Kline first produced the die inserts by programing traditional contour milling toolpaths. The FASTech team recommended changing his programming strategy to Dynamic OptiRough toolpaths. The toolpaths make use of the entire flute length of the tool, but only a small percentage of the tool’s diameter on the first cut, followed by several successive shorter cuts that bring the part into the net shape desired.
These toolpaths focus solely on removing the material specified. Like their 2D Dynamic Milling counterparts, OptiRough toolpaths provide constant chip loading due to proprietary algorithms in the software that detect changes in the material before it is cut, allowing the tool to remain constantly engaged with the material, minimizing stepovers and saving the life of the tool.
Kline roughs the part down to within 250 μm by implementing the OptiRest strategy and programming OptiRough toolpaths. The former allows the tool to rough a second time with the same tool automatically, identifying and removing only the material that could not have been removed by the OptiRough toolpath.
“I use my roughing tool for the speed and accuracy to leave minimal stock for the finishing tool. It allows for longer tool life and fewer tool changes,” he explained. When asked about how he determined the shrink and expansion rates for Japanese steel, Kline said he figured them out by trial and error.
“Aluminum die casting is extremely difficult; it’s more than just machining,” Kline said. “FT Precision has spent a lot of time and money in developing this type of precision casting to reduce machining steps.”
Additional finishing processes also took some trial and error. Kline tried different heat treating, nitride, and PVD coating vendors, finally locating one in nearby Indiana with the correct technologies in place to help eliminate some of the extra finishing process at FTP.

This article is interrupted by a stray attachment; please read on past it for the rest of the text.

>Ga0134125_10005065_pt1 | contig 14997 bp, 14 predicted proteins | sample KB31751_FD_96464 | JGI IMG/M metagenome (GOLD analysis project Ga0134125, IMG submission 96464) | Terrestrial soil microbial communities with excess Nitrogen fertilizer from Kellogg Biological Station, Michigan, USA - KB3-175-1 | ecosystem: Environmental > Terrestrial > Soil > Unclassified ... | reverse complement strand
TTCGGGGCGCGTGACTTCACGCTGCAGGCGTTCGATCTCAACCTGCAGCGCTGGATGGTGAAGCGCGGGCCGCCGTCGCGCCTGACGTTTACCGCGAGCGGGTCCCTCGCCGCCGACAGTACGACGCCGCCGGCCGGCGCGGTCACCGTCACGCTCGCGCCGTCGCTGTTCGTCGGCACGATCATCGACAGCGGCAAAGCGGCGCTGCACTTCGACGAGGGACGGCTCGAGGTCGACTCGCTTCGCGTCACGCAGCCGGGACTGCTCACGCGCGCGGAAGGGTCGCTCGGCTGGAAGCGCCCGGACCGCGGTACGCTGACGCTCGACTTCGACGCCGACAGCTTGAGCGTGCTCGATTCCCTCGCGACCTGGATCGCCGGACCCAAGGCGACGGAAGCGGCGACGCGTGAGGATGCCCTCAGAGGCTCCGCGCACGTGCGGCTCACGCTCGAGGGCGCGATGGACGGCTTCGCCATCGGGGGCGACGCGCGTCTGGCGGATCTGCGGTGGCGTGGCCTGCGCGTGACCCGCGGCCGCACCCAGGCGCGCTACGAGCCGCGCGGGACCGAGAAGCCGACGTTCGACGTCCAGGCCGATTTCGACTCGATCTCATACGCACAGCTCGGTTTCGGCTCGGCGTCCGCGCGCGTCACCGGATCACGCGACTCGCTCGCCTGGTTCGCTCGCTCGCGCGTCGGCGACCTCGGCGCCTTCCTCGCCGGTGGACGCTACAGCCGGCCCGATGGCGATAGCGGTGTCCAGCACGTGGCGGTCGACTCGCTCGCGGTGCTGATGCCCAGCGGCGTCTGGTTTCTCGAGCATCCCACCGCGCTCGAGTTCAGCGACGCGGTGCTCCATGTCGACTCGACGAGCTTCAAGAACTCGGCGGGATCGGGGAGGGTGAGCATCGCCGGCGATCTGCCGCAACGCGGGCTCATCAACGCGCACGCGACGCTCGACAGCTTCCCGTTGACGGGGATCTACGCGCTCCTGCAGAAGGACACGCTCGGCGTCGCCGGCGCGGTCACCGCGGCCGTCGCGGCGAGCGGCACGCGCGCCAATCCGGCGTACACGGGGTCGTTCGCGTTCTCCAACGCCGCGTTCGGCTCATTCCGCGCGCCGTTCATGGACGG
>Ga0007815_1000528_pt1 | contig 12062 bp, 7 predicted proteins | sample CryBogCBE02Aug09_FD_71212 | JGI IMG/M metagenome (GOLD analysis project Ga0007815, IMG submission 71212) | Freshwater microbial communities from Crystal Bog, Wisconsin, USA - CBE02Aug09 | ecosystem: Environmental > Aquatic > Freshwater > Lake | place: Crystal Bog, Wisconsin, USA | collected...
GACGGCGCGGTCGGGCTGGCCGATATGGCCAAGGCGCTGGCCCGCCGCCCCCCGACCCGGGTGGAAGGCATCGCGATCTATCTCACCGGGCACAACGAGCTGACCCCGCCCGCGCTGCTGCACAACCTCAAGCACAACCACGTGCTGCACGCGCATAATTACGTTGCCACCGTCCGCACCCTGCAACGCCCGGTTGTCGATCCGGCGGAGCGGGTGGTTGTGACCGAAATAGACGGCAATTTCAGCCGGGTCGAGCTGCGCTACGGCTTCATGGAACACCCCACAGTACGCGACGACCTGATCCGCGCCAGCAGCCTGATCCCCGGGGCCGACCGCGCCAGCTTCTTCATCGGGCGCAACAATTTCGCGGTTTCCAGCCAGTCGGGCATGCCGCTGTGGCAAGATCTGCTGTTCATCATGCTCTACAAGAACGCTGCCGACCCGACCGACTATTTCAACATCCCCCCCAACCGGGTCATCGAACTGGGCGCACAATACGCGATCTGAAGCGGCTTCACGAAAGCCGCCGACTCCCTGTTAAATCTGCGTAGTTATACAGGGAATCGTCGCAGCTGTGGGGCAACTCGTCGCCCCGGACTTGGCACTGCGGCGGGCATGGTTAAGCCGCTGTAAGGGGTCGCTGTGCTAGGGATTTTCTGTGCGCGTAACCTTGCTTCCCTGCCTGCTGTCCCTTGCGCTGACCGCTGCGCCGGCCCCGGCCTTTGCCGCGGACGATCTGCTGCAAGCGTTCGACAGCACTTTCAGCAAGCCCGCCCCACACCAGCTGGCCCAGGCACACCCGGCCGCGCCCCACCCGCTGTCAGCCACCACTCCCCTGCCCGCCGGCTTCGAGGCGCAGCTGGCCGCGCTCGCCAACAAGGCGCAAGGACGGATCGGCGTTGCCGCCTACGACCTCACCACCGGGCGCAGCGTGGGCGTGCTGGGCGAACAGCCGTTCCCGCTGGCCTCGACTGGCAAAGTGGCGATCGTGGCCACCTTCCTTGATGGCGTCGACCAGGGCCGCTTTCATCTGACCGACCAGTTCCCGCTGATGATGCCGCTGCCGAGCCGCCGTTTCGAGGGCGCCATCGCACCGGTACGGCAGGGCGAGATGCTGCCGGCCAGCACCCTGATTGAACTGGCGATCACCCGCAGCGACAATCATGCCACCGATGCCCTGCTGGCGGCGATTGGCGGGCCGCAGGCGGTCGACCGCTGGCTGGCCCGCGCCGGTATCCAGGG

Once the fixturing was in place and the programming complete, Kline said he was able to run a one and done complete part—including the finish—on the Mazaks. By programming OptiRough toolpaths, he reduced production time from eight hours per part to 1.5 hours per part. Typically, he can produce six inserts per day.
However, milling inserts, end mills, and drills were failing. Kline reached out to Sandvik Coromant, who helped work through multiple issues including which tools to use, the right feeds and speeds, and depth of cuts. “The biggest accomplishment was roughing with the OptiRough strategy and Sandvik Coromant’s CoroMill Plura HD Endmill,” said Kline. He can turn out about 20 pieces per endmill. This saves tool change time and, according to Kline, that more than pays for the cost of the tool.
FTP’s normal production processes, die cast, machining, and assembly operations typically experience equipment wear and tear and unexpected breakdowns. “If a component breaks, we typically only receive a 2D drawing and will need to create a solid model in the CAM software. By using the CAM software, the design-to-manufacture process is seamless and quick. Turnaround time is roughly two hours and then it goes back onto the manufacturing floor,” said Kline.
A high-precision, ISO-certified environment demands a paper trail of sorts for quality confirmations and inspections. To help ease this process, Kline uses a Mastercam Add-on called Productivity+ for part aligning to gather data for inspection sheets and quality checks. The Add-on gives him the ability to run a Renishaw measuring probe on the machine tool to update fixture offsets, tooling offsets, program orientation, and report on critical dimensions and tolerances. He is able to program and simulate the probe to improve process control and reporting of the machine tool’s performance, as well. Additionally, when Kline confirms the trial parts are ready for mass production, he uses the Add-on to simplify component set up and verification of critical features. He worked closely with FASTech’s Kevin Richardson to learn the measurement Add-on. “Kevin worked with me to get it up and running. It was a challenge at first, but now it’s flawless. It does everything I want it to do.” Kline says the best feature is the ability to pick points for inspection from the solid model.
FTP’s casting group produces nearly 75,000 parts per day, running 24 hours per day, five days per week. Kline emphasized that his challenge to localize the die component manufacturing to the U.S. would not have been possible without the support of his manufacturing suppliers.
Edited by Special Report Editor Bill Koenig from information supplied by Mastercam.